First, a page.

Law School Case Brief
Anderson v. Douglas & Lomason Co. - 540 N.W.2d 277 (Iowa 1995)
All contracts must contain mutual assent; mode of assent is termed offer and acceptance. An offer is a manifestation of willingness to enter into a bargain, so made as to justify another person in understanding that his assent to that bargain is invited and will conclude it. The Supreme Court of Iowa looks for the existence of an offer objectively, not subjectively.
Plaintiff Terry Anderson worked for defendant Douglas & Lomason Company ("DLC"); his employment was terminated after a box of company pencils was found in his truck. DLC's employee handbook contained a progressive discipline policy, including progressive discipline for unauthorized possession of company property. The handbook contained explicit disclaimer language that nothing in the handbook was to be construed as creating any sort of contract. Anderson never read the entire handbook. Anderson filed a breach of contract action against DLC in Iowa state court. Anderson claimed that he could not be fired because the punishment for a first offense of unauthorized possession of company property was a written warning, according to the handbook. DLC file a motion for summary judgment, which the trial court granted. Anderson appealed.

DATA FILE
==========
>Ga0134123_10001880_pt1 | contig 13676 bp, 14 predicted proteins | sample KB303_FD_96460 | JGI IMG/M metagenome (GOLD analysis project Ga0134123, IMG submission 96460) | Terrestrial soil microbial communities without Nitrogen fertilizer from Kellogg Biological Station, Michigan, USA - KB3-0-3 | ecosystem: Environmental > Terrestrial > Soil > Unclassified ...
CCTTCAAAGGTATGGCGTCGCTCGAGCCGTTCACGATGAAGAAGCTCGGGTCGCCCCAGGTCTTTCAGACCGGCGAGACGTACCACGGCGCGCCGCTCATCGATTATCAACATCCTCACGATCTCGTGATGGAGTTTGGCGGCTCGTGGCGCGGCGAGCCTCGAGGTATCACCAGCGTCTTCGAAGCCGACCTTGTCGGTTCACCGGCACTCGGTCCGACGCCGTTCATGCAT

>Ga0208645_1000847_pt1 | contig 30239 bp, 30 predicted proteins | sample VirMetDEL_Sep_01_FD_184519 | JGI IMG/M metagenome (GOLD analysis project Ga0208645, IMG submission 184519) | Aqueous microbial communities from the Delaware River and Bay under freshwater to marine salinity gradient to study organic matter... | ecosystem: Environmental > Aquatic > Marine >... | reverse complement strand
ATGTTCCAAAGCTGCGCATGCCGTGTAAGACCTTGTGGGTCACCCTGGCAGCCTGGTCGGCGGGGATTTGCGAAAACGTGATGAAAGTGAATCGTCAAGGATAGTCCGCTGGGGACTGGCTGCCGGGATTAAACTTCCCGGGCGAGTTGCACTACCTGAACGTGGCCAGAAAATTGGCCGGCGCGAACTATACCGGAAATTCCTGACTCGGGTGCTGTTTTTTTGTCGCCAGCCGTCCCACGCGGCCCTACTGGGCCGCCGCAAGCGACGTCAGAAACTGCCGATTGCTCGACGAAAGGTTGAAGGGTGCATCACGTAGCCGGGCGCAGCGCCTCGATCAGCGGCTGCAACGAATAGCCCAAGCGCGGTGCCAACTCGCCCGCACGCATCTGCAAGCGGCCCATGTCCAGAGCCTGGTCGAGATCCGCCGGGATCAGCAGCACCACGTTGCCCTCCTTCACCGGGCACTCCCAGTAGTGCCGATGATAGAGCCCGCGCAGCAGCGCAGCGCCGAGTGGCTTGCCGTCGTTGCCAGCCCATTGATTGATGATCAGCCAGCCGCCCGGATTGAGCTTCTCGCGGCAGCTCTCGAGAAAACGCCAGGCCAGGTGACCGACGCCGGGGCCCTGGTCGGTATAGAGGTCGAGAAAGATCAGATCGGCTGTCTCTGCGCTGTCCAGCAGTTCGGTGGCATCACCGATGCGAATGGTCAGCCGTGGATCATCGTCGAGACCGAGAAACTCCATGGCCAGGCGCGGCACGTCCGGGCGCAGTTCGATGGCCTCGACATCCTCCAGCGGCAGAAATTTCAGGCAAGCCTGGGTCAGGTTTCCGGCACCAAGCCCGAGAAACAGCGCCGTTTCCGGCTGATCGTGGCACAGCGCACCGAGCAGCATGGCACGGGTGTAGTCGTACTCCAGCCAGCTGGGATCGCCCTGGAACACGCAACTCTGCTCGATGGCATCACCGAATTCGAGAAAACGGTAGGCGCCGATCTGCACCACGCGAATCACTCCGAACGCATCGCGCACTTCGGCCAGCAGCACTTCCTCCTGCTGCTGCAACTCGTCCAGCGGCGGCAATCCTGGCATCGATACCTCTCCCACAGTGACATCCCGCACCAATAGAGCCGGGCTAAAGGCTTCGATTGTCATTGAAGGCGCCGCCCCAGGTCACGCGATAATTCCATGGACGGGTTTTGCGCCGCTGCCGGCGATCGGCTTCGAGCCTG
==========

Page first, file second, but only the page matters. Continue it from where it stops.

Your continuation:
Was there an employment contract between DLC and Anderson that barred DLC from terminating Anderson at any time?
The state supreme court affirmed the trial court's decision. The court first ruled that DLC's handbook did not constitute an offer to Anderson to utilize progressive disciplinary procedures. The court first rejected DLC's claim that because Anderson never read the progressive disciplinary section of the handbook there was no acceptance of DLC's offer, if any, to apply those disciplinary measures. It was immaterial that Anderson had not read the handbook; he would have been protected by it as a member of the class of persons to whom it applied if there was a bona fide contract. The court went on to hold that DLC's handbook was not sufficiently definite to constitute a valid offer. The court agreed with DLC that the handbook contained no guarantees that it would always follow the progressive discipline procedures, and the handbook included a written disclaimer that expressly stated that there was no intent to create a contract. Thus, no offer existed for Anderson to accept. The disclaimer applied to the entire handbook, and there was no employment contract created between DLC and Anderson. As such, Anderson was an at-will employee and could be terminated at any time.
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